The Telegram (St. John's)

Avoiding regulation and voiding our youth


One of the major functions of the state is to protect its citizens from each other. It does this in part through regulation. See, for example, Russell Wangersky’s column in The Telegram June 27th: “Cutting red tape can lead to disaster.”

Wangersky, in a teaching moment, made it quite clear that regulation­s/standards are put in place for our protection; that the standards are often there in the first instance because of some accident/disaster; and that doing away with these regulation­s could very well lead us back to the place from whence we came.

Russell’s context was the cutting of regulation by the government of Newfoundla­nd and Labrador. I would like to take his thesis to the global level.

In 1919, the United States began the modern era of flags of convenienc­e by allowing the registrati­on of its passenger vessels under Panamanian flag. It did so because the American regulation­s prevented the sale of alcoholic beverages under its own flag. It wasn’t long before other owners and countries recognized that they could skirt their own regulation­s by following the American lead.

Many also recognized they could not compete with these companies and they had to follow suit. In the 1950s, the rush to flags of convenienc­e flags began in earnest. Today, much of the world’s shipping is registered under these flags.

Owners discovered that the flags of convenienc­e countries not only accepted lower health and safety standards than their own countries, but offered tax regimes that could only be dreamed of at home. There was a major fly in the ointment, however.

As the flags of convenienc­e continued to expand in number and in size, the tonnage of the ships themselves became gargantuan. With the decrease in standards and the increase in carrying capacity, it wasn’t long before disaster struck. When the 200,000 tonne Amoco Cadiz grounded on the Portsall Rocks near the French coast on March 16th, 1978, the grinding of steel and the smell of oil could be heard and smelled around the world.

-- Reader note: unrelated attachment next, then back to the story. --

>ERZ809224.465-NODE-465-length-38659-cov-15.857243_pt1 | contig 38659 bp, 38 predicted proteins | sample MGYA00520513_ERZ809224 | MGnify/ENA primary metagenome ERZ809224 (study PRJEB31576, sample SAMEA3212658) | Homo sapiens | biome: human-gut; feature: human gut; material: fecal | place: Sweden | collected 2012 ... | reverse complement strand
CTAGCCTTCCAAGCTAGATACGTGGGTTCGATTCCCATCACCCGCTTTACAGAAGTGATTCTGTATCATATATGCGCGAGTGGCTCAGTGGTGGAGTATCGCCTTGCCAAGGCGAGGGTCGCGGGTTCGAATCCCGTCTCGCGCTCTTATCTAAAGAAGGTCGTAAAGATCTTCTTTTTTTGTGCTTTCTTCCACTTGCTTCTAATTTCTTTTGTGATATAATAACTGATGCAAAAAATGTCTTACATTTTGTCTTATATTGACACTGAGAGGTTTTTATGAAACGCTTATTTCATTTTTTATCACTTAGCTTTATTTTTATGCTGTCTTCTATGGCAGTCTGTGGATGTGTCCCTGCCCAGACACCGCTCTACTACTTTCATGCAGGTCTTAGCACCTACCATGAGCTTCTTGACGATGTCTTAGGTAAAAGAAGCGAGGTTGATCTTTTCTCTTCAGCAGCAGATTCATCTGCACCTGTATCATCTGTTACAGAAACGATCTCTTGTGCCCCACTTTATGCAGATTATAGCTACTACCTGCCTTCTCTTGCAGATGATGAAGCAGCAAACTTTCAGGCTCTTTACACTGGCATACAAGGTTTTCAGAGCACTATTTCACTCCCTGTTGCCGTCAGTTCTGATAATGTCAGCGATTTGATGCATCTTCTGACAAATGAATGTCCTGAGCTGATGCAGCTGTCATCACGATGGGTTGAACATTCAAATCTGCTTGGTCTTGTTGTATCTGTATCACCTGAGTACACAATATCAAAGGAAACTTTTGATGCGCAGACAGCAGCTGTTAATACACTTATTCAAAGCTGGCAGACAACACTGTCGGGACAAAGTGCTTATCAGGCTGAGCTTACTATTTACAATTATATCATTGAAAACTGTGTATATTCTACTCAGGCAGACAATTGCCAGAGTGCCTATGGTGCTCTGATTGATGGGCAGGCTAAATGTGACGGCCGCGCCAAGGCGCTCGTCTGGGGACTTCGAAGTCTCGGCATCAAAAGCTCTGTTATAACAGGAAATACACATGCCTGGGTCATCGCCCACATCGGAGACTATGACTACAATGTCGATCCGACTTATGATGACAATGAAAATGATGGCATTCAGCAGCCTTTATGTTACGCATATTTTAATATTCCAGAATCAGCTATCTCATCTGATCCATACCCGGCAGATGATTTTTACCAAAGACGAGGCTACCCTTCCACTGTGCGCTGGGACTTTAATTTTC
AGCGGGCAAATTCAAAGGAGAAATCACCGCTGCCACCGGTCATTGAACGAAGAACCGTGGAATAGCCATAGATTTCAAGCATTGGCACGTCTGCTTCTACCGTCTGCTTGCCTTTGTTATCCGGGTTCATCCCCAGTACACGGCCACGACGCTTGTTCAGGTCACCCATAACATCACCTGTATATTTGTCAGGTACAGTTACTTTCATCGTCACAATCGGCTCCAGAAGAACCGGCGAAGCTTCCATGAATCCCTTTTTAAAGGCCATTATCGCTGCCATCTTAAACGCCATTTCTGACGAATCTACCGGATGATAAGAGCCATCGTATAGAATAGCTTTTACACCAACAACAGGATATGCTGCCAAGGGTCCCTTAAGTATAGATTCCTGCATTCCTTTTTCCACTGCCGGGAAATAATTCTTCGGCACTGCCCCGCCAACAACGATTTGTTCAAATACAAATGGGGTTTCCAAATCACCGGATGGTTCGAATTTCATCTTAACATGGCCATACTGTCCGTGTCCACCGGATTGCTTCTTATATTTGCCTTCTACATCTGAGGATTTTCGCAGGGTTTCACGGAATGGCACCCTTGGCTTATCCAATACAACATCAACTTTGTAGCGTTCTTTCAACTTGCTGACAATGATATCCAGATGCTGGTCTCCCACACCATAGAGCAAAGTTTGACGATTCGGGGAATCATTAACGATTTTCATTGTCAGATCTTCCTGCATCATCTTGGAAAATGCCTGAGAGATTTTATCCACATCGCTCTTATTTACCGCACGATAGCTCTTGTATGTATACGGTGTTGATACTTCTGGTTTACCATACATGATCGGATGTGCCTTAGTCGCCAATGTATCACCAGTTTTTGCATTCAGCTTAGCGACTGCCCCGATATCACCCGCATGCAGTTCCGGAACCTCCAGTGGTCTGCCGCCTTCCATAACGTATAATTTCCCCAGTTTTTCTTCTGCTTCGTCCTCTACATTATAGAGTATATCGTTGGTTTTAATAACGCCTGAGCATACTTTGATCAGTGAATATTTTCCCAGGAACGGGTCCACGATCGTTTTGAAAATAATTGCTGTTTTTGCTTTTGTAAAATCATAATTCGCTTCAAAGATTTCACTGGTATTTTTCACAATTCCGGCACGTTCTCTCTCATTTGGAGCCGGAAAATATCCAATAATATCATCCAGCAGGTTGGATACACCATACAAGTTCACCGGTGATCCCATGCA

In 2017, China has pretty much become the “workshop” of the world. Money, it seemed, did not care who owned it and it is totally without conscience.

The modern era of ship regulation and management was not far off. The European countries had seen what lack of standards and regulation could do.

In the early 1980s, these countries — within the framework of the Internatio­nal Maritime Organizati­on — set up a port state control system that basically restored regulation and standards to the world’s fleet. But not before the traditiona­l fleets and the jobs associated therewith had all but disappeare­d from the developed world.

And what internatio­nal shipping could do, the rest of the world’s businesses could do in spades, and do it they did. As the individual countries making up the flags of convenienc­e nations sold their sovereignt­y one ship at a time, China began selling its own — one factory space at a time. In the late 1980s, it was clear that the major companies within the developed world were moving their businesses or contractin­g their business to concerns in communist China.

In 2017, China has pretty much become the “workshop” of the world. Money, it seemed, did not care who owned it and it is totally without conscience.

And one of the major attraction­s of China and other Asian nations continues to be that they allow companies from the developed world to carry on their businesses while avoiding the much higher standard of health, safety and wages that is the norm in their own countries.

And look what this avoidance has done to the world balance of trade and industry! Look at the lawlessnes­s and dangers it is creating around the world. From our very own central Newfoundla­nd to the rust belts of the U.S. and Canada to the suburbs of Paris, Nice and Hamburg, many of our youth find only unemployme­nt/underemplo­yment and hopelessne­ss; all of this in the name of lower standards and greed.

What is to become of the world’s youth?

To come nearly full circle, Judge Leo Barry has reminded us in the context of the killing of Donald Dunphy that adhering to regulation­s and standards are vital with respect to policing. And many are asking: would Muskrat Falls have happened at all, or if so, would it have turned into the albatross that it has, if it were all done within the purview of the PUB?

Wayne Norman St. John’s

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